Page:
message 11: by Paul (new)

Paul | 76 comments Harald –

Nice variety of options here. I think you'll be just fine with the stock face you're limited to using.

Compositionally, I'm still partial to the more dynamic nature of the askew/imbalance of the C2–C9 series, it feels more intimate, more personal. But I understand that a strong case (parallel timelines) can be made for the divided look of the G2–G4, which does convey more classic sci-fi. If you do go that route, the lighter background of G3 is preferable, in my eye, to the blue-grey of G2.

While I don't care for the photoshop filters in the G's, C9 actually could almost be compelling. There are two cautionary notes: first, plastic—the smoothing of details makes the face too plastic, i.e. fakey cheap illustration. C9 might be extreme enough to go beyond plastic to "artful," but G4 and G5 definitely not. In print and at full size this will really matter. Adding some gritty texture might help.

Second issue is the shadow. Especially int he Cave scene (C's) and especially C9, the shadow feels like it is on the wrong side. You might try flipping the face and see what happens to all of the C variants.

You might also consider blending C8 and the C2–C7 face—the highlights of the filtered version are nice (getting back to that "fire illuminated" idea we mentioned earlier), but retain more of the original texture and shading. Maybe?

The feather is interesting in its subtly. Its one of those things that you don't see until you do, and then once you do, you cannot unsee. Which is good! In the C's, the upper feather almost has the look of a cave painting on the wall above the cave entrance. If that makes sense, then this is a good addition. The lower feather (C's and G's) is a bit more distracting in that it points "out" of the scene, leading the eye astray. It might need to be resized and moved up so as to not interfere with your name, but I wonder about flipping it so it runs (C's) from the upper right to the lower left. Essentially creating an arc connecting the title and your name. So long as it is subtle, this might be really cool.

My gut tells me that in the C's, use one or the other feather, but not both. One—either one—will then give you a triangle of three visual elements, which is one of those good gestalt things.

The uppercase titles definitely are stronger, in both compositions. It helps reinforce the scientific-fi genre, and provides a good point of tension. The title case subtitle gives you just enough softening to allow you to switch back to all caps for your name. The danger I see is confusing the made-up word "Neander" with the more recognizable "Meander." That was something the title case version had going for it, less ambiguity. But on the whole, you're better off with all caps, and definitely not a "squeezed" all caps!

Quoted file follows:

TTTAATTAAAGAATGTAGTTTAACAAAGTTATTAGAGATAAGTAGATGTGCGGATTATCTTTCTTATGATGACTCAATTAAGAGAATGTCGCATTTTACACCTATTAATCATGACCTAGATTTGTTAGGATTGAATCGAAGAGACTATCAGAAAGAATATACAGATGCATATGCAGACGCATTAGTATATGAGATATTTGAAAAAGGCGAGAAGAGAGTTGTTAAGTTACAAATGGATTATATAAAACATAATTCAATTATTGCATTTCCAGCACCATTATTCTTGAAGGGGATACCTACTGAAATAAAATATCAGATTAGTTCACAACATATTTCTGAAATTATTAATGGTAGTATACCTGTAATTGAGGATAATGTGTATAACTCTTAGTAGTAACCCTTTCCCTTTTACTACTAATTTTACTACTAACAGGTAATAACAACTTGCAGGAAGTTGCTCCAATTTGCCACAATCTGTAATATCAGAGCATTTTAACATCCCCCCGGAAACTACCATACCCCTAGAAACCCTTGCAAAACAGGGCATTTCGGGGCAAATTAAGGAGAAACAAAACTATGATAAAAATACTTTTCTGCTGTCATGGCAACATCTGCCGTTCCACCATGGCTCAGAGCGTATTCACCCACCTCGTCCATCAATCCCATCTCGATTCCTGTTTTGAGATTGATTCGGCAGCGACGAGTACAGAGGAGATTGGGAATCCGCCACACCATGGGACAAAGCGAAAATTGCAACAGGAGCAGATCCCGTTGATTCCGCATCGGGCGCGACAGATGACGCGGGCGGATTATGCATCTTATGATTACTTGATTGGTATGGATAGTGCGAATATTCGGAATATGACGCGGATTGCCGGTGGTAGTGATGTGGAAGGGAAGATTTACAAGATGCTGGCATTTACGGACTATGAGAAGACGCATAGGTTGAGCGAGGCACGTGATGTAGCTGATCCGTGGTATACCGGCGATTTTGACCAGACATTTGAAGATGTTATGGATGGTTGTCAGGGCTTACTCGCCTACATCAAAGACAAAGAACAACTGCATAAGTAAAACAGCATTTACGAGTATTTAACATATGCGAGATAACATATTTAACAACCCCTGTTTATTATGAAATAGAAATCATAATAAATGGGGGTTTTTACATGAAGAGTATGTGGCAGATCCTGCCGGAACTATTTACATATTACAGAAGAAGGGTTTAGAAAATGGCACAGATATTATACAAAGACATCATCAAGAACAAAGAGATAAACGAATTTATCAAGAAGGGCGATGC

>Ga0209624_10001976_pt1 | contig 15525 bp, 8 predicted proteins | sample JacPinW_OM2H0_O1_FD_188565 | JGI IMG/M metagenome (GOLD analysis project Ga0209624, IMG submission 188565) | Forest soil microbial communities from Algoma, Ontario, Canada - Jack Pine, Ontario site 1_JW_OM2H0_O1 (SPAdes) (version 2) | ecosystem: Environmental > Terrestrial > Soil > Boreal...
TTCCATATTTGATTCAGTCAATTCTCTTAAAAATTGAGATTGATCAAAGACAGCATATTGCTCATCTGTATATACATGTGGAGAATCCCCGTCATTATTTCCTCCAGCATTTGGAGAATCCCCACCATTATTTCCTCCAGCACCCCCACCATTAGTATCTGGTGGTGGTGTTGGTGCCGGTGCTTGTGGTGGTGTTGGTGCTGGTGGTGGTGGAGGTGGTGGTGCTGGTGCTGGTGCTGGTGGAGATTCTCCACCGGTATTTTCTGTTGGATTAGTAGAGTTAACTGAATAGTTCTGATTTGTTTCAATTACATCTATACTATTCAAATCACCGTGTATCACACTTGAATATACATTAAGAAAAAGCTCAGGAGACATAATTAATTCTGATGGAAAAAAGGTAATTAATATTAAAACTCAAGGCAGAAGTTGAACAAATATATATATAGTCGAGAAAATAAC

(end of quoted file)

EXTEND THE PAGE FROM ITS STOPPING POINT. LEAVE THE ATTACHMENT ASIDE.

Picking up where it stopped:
As much as I like to support Proxima Nova (the type designer, Mark Simonson, is local here to Minnesota, and I know him and support his work whenever I can), the strength and solidity of the Kapra Neue (C5) is a winner in my mind. Outlining the free Built Titling might get you there, but the "R" of Kapra is especially nice, very confident.

In the G versions, I feel the tracking is too wide on the title—in this case, it might be just a bit too condensed for the space you have to work with. And Kapra would likely make this worse. But Proxima Nova might be the ticket if you decide to go this route.

So, in summary, for me of the covers presented, C5 is the winner, possibly with the face mirrored, and with only one feather.

Like I said, nice variants, Harald. It is really interesting to see where you are going with this cover.

Paul


message 12: by Harald, The Swimmer (new)

Harald | 398 comments Mod
Paul wrote: "Harald – Nice variety of options here. I think you'll be just fine with the stock face you're limited to using. ..."

Wow... lots to digest here! Before I respond, anyone else have any comments??? Emma? David?